Clinical Studies and Case Reports

On this site you will find clinical studies with cannabis or single cannabinoids in different diseases and case reports on the use of cannabis by patients.
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TitleCannabinoid concentrations in blood and urine after smoking cannabidiol joints.
Author(s)Meier U, Dussy F, Scheurer E, Mercer-Chalmers-Bender K, Hangartner S.
Journal, Volume, IssueForensic Sci Int. ;291:62-67
Major outcome(s)CBD blood concentrations after smoking CBD cigarettes

In Switzerland, the sale of cannabis with tetrahydrocannabinol (THC) content less than 1% has recently been legalized. As a consequence, cannabis with low THC and high cannabidiol (CBD) values up to approximately 25% is legally available on the market. In this study, we investigated cannabinoid blood and urine concentrations of a naive user and of a modeled chronic user after smoking a single CBD joint. Chronic use was modeled as smoking 2 joints per day for 10 days. Joints contained 200mg of cannabis with THC concentrations of 0.94% and 0.8% and CBD concentrations of 23.5% and 17% in the naive-smoker and chronic-smoker experiment, respectively. After smoking, blood and urine samples were collected for 4 and 20h after smoking start, respectively. THC blood concentrations reached 2.7 and 4.5ng/mL in the naive and chronic user, respectively. In both cases, the blood THC concentration is significantly above the Swiss road traffic threshold of 1.5ng/mL. Consequently, the user was legally unfit to drive directly after smoking. CBD blood concentrations of 45.7 and 82.6ng/mL were reached for the naive and chronic user, respectively. During the 10-day smoking period, blood and urine samples were regularly collected. No accumulation of any cannabinoid was found in the blood during this time. Urinary 11-nor-9-carboxy-THC concentrations seemed to increase during the 10-day period, which is important in abstinence testing.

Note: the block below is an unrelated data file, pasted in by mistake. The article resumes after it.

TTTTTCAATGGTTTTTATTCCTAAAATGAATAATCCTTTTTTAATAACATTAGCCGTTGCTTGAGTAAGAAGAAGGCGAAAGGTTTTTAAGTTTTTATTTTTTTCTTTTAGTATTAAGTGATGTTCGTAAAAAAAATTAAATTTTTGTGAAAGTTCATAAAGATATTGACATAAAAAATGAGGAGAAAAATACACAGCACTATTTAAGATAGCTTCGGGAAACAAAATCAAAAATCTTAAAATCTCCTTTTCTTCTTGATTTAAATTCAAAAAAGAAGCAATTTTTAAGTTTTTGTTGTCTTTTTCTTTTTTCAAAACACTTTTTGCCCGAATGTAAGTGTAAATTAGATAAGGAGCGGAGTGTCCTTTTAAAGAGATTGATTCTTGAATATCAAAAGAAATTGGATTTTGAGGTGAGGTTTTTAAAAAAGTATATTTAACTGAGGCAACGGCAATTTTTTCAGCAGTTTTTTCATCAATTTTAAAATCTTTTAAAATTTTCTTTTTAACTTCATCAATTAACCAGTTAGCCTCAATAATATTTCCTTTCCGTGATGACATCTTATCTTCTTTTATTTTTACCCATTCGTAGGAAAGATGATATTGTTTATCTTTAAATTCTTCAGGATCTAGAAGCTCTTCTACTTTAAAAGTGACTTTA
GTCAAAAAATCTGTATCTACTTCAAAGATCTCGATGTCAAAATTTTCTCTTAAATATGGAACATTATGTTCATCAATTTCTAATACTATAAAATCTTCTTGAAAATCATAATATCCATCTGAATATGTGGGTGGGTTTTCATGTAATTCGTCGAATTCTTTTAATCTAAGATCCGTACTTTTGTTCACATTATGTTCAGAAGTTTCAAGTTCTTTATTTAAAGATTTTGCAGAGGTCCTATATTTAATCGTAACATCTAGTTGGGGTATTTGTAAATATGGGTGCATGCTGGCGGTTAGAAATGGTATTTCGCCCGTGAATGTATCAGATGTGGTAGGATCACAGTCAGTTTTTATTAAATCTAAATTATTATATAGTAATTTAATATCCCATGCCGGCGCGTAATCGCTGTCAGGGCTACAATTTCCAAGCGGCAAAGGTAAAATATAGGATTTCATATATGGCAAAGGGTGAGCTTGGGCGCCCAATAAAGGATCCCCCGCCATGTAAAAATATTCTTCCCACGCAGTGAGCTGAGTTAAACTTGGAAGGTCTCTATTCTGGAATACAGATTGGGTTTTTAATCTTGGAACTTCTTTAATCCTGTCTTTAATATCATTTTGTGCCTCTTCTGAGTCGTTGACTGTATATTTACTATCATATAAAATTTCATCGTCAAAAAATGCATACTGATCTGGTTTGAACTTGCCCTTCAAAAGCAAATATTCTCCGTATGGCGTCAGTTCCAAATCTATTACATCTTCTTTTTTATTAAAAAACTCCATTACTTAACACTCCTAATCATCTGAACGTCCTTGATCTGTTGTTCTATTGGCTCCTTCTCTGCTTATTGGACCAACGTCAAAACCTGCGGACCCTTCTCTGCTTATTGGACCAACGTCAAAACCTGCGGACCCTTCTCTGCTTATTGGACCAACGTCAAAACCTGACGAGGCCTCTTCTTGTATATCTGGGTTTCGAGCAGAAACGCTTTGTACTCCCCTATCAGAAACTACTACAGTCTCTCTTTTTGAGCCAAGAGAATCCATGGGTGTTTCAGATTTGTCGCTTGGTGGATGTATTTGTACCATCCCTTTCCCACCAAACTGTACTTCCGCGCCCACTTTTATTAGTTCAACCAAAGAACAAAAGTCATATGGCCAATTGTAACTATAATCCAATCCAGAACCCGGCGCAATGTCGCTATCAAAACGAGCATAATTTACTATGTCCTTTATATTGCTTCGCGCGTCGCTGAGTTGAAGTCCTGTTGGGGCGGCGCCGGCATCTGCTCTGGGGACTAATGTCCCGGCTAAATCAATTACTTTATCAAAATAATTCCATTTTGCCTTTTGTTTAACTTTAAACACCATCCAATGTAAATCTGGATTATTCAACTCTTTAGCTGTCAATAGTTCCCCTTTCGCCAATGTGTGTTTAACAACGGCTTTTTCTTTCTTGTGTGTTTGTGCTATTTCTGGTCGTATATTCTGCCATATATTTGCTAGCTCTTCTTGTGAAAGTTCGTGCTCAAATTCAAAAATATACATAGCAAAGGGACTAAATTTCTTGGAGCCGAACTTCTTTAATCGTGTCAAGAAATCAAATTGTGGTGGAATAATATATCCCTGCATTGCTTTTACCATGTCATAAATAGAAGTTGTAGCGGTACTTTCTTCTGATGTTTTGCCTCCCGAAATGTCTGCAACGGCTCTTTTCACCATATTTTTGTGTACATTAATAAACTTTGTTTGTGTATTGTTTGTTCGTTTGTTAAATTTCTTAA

Duration (days)
DesignUncontrolled case report
Type of publicationMedical journal
Address of author(s)
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